Catch a lunar love and war triangle


He’s on a roll! Another guest post – on Lunar New Year! – from Jim Lattis, director of UW Space Place and a faculty associate in the Department of Astronomy:


Crescent Moon, Gibbous Venus, Dim Mars

Should the sky cooperate this weekend, look for some interesting groupings of the very young crescent moon with planets Venus and Mars just after sunset.

Venus, Mars and a slight crescent moon gather together in the sky on February 20, 2015.

Love, war and the moon come together on Friday, February 20, 2015.// Courtesy of Jim Lattis, UW-Madison

On Friday evening, as the sky darkens after 6pm (CST) or so, look just south of west to see brilliant Venus. It will be unmistakable as the brightest celestial object there. As twilight deepens, expect to see Mars emerge, much dimmer than Venus. And just to their right will be a very young crescent moon. While Venus will be obvious, a pair of binoculars will be helpful in spotting the other two. All three objects will be within about 2 degrees of each other, which makes it one of the closer planetary groupings of the year.

Don’t wait until too late to observe, because unless you have a very low western horizon and the sky is very clear, these objects will be too low to see by 7pm or shortly after.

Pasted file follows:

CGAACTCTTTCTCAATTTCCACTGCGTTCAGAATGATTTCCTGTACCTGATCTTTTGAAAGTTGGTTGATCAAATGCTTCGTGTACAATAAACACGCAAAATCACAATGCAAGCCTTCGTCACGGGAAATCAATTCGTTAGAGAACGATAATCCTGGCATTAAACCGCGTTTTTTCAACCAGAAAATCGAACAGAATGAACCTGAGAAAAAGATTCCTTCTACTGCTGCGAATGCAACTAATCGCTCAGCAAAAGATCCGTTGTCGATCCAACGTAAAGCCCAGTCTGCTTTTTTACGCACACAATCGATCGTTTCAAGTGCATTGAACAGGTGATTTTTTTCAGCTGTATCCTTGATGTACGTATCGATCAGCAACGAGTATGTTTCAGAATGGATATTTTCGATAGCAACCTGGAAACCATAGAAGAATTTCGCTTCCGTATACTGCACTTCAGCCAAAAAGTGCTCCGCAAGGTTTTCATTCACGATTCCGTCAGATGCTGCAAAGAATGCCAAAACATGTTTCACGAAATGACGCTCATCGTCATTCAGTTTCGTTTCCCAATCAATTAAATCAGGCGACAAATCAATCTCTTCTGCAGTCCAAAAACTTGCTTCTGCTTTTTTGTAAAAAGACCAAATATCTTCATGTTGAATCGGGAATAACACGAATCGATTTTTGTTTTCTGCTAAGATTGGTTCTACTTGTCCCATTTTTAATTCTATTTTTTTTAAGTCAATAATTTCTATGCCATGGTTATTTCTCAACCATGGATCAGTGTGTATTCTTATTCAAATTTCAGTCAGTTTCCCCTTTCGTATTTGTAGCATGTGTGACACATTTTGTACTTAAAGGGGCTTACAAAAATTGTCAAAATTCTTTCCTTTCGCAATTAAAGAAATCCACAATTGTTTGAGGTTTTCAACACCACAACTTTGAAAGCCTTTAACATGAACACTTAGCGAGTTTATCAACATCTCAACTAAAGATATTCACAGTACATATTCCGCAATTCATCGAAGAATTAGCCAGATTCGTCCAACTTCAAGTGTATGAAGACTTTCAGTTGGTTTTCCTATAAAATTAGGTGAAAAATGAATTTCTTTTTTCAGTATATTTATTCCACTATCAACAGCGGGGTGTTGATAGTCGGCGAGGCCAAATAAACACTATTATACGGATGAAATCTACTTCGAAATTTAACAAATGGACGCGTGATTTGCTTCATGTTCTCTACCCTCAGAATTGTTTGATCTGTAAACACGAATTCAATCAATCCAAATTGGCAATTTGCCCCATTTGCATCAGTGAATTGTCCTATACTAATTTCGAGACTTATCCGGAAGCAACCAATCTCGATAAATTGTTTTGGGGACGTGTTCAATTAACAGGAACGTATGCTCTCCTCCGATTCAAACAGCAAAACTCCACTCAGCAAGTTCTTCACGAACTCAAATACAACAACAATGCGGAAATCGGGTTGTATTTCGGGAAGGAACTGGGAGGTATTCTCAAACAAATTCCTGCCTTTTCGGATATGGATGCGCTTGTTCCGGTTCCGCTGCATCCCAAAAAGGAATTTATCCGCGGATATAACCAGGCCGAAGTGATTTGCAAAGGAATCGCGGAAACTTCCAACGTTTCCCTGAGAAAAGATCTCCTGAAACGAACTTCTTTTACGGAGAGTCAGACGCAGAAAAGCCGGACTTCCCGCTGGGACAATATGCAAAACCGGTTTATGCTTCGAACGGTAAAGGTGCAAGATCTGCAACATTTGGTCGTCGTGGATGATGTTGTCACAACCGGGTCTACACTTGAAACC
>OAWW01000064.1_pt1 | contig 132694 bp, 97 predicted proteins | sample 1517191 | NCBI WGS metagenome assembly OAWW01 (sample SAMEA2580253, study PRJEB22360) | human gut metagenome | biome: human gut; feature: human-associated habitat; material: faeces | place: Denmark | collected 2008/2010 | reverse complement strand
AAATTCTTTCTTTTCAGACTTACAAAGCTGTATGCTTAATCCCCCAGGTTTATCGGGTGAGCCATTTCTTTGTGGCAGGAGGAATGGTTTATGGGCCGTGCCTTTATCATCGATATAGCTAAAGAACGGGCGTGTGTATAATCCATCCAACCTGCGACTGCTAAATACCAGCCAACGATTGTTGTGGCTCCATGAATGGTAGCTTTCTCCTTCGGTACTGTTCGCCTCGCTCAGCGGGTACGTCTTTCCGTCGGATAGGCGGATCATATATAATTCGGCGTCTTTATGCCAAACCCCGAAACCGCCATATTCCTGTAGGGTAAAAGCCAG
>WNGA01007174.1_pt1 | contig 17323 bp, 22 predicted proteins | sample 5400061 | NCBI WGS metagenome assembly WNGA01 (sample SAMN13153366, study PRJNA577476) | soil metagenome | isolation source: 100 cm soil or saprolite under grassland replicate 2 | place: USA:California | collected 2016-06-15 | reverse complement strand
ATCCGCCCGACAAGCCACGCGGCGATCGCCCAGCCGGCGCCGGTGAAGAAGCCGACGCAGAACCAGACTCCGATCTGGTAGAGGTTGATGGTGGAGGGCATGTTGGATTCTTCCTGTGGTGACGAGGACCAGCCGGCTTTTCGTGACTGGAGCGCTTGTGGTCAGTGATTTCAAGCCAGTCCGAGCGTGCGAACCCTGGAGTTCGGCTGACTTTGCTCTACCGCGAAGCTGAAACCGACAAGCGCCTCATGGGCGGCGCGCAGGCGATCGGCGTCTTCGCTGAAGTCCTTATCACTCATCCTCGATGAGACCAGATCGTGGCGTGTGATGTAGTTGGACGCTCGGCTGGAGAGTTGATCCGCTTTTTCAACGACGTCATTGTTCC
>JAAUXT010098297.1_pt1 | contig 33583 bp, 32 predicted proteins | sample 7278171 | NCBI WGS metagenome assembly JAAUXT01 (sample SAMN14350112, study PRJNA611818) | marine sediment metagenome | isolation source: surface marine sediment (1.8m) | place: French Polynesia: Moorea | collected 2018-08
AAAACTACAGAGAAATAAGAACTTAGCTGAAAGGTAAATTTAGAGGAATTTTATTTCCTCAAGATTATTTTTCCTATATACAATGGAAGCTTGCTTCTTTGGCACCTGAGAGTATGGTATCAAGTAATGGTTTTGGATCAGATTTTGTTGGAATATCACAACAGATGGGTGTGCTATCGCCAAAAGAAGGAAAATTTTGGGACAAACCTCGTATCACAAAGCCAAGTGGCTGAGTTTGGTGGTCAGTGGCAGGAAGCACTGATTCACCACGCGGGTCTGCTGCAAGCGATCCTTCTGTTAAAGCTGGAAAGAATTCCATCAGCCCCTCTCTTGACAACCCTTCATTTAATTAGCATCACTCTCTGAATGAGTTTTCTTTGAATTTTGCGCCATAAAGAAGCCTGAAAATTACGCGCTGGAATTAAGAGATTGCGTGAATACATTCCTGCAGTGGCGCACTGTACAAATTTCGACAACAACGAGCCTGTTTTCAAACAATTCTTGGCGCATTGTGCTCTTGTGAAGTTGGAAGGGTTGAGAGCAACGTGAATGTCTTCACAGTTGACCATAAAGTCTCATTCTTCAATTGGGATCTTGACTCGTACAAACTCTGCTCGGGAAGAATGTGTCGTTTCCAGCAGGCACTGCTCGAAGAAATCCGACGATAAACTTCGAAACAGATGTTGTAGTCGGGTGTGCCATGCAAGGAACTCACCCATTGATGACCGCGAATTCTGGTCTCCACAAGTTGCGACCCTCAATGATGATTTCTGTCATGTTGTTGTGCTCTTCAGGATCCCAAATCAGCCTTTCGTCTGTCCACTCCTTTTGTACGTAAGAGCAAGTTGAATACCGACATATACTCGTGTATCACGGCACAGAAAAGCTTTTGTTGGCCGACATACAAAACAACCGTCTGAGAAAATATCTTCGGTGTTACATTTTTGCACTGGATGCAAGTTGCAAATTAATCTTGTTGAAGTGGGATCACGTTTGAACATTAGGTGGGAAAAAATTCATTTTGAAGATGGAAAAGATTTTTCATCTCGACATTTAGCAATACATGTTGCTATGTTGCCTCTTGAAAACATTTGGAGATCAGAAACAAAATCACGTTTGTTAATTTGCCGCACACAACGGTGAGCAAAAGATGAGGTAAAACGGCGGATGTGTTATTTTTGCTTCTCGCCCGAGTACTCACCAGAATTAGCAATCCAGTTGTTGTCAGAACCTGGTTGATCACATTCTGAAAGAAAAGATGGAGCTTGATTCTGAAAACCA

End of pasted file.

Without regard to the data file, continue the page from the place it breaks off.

By Saturday evening, about the same time, the crescent moon will have fattened up considerably and climbed much higher in the western sky. You probably won’t need binoculars to see it, and it will set much later than on Friday evening. But Venus and Mars will be even closer together than on the previous night, and they’ll set just as early, so again, don’t delay.

Venus, Mars and a crescent moon together in the sky on February 21, 2015.

Love, war and the moon together on Saturday, February 21, 2015.// Courtesy of Jim Lattis, UW-Madison

If you have a small telescope to aim at Venus, you’ll notice that it is not quite a full disk. In fact, it is gibbous in shape, like the moon will look a couple of weeks from now. If you start checking Venus roughly monthly, you’ll soon see the gibbous phase develop into a “quarter Venus” as the planet catches up with Earth. As Venus gets closer, the disk will increase in diameter, but the illuminated portion of the disk will shrink, and by July we’ll see a distinct crescent Venus.

The revelation via telescope that Venus shows phases that run from full to crescent to new was all the evidence Galileo needed to prove that Venus orbits the Sun, contradicting the established astronomical theory of his day. So get accustomed to having Venus in our evening sky over the coming months, and if you have a telescope, keep checking its shape and enjoy your own “Galileo moment.”


To catch more fun in the night sky this weekend, read more here.